Entrepreneurship isn’t for everyone, but it is possible for anybody.
Ray Zinn, Silicon Valley’s longest serving CEO and the model for entrepreneurship, discusses why you might – or might not – want to be an entrepreneur.
Guy Smith: Well, welcome to another episode of the Tough Things First Podcast and it’s no surprise to our loyal audience that there are a lot of entrepreneurs or entrepreneurial wannabes in the crowd. That’s what we’re going to talk about today, is entrepreneurship right for you? It’s not for everybody, but anyone can be an entrepreneur providing that they have the right mindsets and basic skills and whatnot. Ray Zinn, our perennial star of this show is a Silicon Valley’s longest serving CEO and probably an icon entrepreneur in the valley. Hello Ray. How are you today?
Ray Zinn: Doing great, Guy. Thank you.
Guy Smith: Yeah, well thank you for being here again. My father was kind of like a serial sideline entrepreneur. He started everything from a cattle ranch, to a photography studio, to a advertising agency. Can’t say many of them were profitable, but he had no fear about starting a business. So what really makes people want to start a business? What makes them so different that they’re willing to go out there and take those kind of risks?
Ray Zinn: It varies again, from person to person and situation to situation. Now my father was a cattle rancher and not very successful, but he provided a living for his family and a lot of difficulties and so forth that came along, which is classic with being your own boss as you would, but he stuck with it. I mean, no matter what problem came up, he seemed to have a good solution. So being an entrepreneur is kind of a wannabe thing. Some people, like I’m talking to a fellow who’s going into dentistry and he wants to join his father in his dental practice and then ultimately take over the practice himself.
So whether you work for somebody else or whether you are working for yourself, being an entrepreneur is pretty much an individual thing. So whether you’re a housewife, or you’re an executive, or an employee of a company, you can still be an entrepreneur. Entrepreneurs create, innovate and then they negotiate and you do that when you go look for a job. You create an opportunity and then you innovate in how you’re going to do that to get that job and then you negotiate your salary. So create, innovate and negotiate is really what entrepreneurs do. So I think to run a business as opposed to being an entrepreneur is what we really want to focus on because we’re all entrepreneurs, whether in high school, or whether we’re in college, to whether we’re digging a ditch as they say, or just retired like I am. You’re still an entrepreneur.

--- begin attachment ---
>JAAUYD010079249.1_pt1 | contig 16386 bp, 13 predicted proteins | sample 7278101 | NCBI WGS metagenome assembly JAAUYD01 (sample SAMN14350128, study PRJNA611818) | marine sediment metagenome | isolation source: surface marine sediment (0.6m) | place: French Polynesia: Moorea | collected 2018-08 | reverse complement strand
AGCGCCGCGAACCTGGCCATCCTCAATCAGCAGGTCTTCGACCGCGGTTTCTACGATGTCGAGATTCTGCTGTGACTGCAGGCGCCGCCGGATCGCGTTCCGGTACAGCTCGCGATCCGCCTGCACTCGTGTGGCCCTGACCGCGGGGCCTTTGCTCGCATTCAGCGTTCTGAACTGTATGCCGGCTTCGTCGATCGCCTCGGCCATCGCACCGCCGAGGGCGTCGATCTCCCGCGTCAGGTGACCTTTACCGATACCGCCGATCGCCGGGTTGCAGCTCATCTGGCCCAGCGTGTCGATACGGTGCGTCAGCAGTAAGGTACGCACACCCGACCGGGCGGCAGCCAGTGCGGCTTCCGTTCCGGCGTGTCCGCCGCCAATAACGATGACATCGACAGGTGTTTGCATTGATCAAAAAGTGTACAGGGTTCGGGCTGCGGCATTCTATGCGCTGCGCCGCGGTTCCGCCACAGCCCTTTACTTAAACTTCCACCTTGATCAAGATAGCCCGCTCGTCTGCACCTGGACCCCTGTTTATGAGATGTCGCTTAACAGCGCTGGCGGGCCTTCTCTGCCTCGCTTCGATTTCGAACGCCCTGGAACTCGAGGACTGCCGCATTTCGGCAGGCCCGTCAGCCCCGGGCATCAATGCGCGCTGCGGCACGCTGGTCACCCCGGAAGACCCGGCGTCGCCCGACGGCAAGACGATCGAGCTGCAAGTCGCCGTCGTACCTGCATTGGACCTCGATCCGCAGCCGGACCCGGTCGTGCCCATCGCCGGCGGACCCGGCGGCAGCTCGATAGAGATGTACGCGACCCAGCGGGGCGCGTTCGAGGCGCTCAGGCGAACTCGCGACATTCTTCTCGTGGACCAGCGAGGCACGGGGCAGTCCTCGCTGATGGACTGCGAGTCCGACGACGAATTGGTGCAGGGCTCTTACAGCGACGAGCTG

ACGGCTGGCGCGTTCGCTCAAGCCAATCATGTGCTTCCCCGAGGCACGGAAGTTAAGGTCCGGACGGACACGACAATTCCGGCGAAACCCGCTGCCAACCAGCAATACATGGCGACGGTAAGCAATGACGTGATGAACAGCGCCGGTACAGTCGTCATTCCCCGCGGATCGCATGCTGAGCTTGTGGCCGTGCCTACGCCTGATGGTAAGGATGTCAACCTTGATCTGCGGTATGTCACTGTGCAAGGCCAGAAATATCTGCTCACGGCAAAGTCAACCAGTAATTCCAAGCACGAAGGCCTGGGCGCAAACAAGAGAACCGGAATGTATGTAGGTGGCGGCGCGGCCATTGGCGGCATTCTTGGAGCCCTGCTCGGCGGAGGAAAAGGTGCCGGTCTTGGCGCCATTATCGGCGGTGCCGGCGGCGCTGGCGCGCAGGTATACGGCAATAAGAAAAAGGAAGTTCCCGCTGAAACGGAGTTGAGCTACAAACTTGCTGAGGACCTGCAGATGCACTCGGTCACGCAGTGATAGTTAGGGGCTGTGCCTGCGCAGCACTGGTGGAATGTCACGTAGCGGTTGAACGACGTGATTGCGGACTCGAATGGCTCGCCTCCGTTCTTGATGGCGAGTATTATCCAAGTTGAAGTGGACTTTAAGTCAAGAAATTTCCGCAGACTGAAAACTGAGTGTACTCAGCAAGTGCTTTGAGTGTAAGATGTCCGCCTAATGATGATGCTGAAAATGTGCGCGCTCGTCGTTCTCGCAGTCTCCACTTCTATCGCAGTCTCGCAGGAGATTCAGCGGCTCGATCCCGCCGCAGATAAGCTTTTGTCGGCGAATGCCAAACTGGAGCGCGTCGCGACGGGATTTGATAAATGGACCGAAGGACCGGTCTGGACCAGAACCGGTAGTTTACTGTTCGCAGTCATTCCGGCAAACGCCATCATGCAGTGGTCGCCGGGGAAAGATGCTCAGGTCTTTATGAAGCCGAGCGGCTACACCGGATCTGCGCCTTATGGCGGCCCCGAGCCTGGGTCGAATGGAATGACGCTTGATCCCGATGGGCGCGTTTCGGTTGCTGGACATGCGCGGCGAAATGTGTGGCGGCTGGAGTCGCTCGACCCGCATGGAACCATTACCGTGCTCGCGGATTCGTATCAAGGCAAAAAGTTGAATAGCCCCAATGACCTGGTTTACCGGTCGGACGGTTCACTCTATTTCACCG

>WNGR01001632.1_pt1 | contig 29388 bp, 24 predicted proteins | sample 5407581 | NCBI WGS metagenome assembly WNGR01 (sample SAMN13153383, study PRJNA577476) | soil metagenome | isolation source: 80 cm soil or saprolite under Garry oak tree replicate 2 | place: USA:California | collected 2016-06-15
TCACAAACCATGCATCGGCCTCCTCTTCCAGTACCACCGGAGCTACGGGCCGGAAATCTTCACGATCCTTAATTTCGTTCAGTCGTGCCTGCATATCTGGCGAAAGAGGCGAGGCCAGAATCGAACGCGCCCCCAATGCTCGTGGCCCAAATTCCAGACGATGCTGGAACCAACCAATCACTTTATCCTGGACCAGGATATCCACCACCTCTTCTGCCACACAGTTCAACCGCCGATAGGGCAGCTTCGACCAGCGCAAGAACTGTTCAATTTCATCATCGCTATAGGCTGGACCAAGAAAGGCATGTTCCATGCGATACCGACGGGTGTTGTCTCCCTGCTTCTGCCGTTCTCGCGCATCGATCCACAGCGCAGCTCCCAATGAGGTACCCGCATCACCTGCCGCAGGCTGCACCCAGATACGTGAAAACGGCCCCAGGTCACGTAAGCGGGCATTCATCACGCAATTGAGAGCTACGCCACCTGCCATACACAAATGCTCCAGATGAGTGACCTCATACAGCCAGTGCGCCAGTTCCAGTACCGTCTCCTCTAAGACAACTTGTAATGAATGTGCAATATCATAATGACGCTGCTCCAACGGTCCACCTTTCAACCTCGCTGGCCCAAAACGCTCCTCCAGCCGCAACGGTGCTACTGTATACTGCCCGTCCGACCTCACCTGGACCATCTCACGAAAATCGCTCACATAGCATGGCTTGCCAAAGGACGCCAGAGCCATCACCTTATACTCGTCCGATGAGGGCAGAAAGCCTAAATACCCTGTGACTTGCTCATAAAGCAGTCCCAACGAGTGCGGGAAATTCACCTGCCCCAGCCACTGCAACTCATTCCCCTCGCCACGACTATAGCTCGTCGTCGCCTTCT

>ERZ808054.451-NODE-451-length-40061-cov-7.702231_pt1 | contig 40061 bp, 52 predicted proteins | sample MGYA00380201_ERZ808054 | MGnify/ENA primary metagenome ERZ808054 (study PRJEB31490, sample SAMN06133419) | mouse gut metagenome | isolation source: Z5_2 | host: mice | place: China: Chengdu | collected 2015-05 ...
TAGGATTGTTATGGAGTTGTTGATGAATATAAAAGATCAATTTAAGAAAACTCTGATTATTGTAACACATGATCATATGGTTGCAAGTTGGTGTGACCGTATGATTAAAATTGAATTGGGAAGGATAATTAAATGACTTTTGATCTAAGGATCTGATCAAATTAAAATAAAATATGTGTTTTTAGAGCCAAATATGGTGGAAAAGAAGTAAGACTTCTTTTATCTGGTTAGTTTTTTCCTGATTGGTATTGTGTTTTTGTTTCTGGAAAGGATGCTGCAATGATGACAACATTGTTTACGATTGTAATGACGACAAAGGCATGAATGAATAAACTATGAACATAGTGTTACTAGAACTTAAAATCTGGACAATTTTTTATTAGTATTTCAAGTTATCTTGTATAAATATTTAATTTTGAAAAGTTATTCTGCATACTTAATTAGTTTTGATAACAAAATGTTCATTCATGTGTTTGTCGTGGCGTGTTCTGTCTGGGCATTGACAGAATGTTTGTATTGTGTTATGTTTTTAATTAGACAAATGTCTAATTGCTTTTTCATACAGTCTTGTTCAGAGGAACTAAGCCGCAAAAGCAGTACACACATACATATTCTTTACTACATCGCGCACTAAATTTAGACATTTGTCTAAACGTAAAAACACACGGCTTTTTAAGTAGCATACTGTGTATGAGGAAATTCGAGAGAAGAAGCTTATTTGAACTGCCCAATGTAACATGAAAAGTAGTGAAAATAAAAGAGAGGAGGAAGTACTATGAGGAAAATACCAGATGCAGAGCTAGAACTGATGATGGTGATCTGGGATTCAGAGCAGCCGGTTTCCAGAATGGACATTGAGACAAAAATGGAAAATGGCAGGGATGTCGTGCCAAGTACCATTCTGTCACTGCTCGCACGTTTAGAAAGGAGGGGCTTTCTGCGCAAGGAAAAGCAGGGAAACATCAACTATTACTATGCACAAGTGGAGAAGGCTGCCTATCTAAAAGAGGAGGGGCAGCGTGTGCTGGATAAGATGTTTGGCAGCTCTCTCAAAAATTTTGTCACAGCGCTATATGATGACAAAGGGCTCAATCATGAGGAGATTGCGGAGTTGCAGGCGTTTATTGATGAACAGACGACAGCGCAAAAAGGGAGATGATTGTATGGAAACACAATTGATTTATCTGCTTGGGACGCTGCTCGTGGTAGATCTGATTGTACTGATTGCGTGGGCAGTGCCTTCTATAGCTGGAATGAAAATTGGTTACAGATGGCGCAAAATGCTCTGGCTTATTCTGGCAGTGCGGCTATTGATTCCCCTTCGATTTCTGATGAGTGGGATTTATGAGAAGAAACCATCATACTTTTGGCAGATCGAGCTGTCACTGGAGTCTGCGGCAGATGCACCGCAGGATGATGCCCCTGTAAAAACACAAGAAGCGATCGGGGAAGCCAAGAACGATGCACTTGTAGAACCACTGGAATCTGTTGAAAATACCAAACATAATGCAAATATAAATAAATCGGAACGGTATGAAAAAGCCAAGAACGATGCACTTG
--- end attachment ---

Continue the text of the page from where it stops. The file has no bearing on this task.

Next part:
Now, as far as running a company as an entrepreneur, that’s really the focus of today’s discussion. I think the key to being a good entrepreneur or at least a successful one is your passion. In other words you have a passion for what you’re doing. You can’t hardly wait to get up in the morning and tackle the day as you would and the ability and desire to do the tough things first as we talk about in my book, Tough Things First. You just can’t wait to solve problems. I mean, you just, you like to fix things. I mean, if you’re a fix it person, then you’re more likely to be a good entrepreneur.
Guy Smith: I’m so glad that you phrased employment as entrepreneurship. I’ve always kind of viewed that and an employee is basically a one person business and you’re providing a service to whoever your employer is.
Back in a previous career, back when I was a mainframe guru, I always did what you said. I woke up every morning and I was wondering what problem I was going to solve, a technical problem granted, but how that was going to excite my customer, my employer, and thus make the employer want to keep me on, and increase my salary, and hand me stock options, and all those wonderful side effects of being a one man show so to speak.
In terms of starting a business though, a bit more complicated, a bit more expansive, why should people start a business and maybe why should they avoid it? What are the positives and negatives that are either going to make people say that, yeah, that’s a great idea or that’s something that I should never consider doing?
Ray Zinn: Some people think if they get enough education that they can be a successful entrepreneur. You look at Bill Gates who wasn’t even a college graduate, did quite well as an entrepreneur.
So, it doesn’t mean that getting an education is not useful or beneficial, but it’s not the end all. In other words, first glance you have to have the desire and the passion to do it. I know that there are a lot of people who have PhDs in business that aren’t as good as somebody like a Bill Gates who has no education in that area or very little. So education in and of itself is not going to make you a good entrepreneur.
Now, it can help you become a better entrepreneur, but it isn’t the guarantee that just because you have a master’s degree or a college degree in business that you’re going to be a successful entrepreneur. So I know that now many universities offer a degree in business management entrepreneurship, in other words asset combinations. Your emphasis is, rather than being marketing or accounting or something else, your emphasis is being an entrepreneur because you’re learning what the various component parts are in starting and running a business.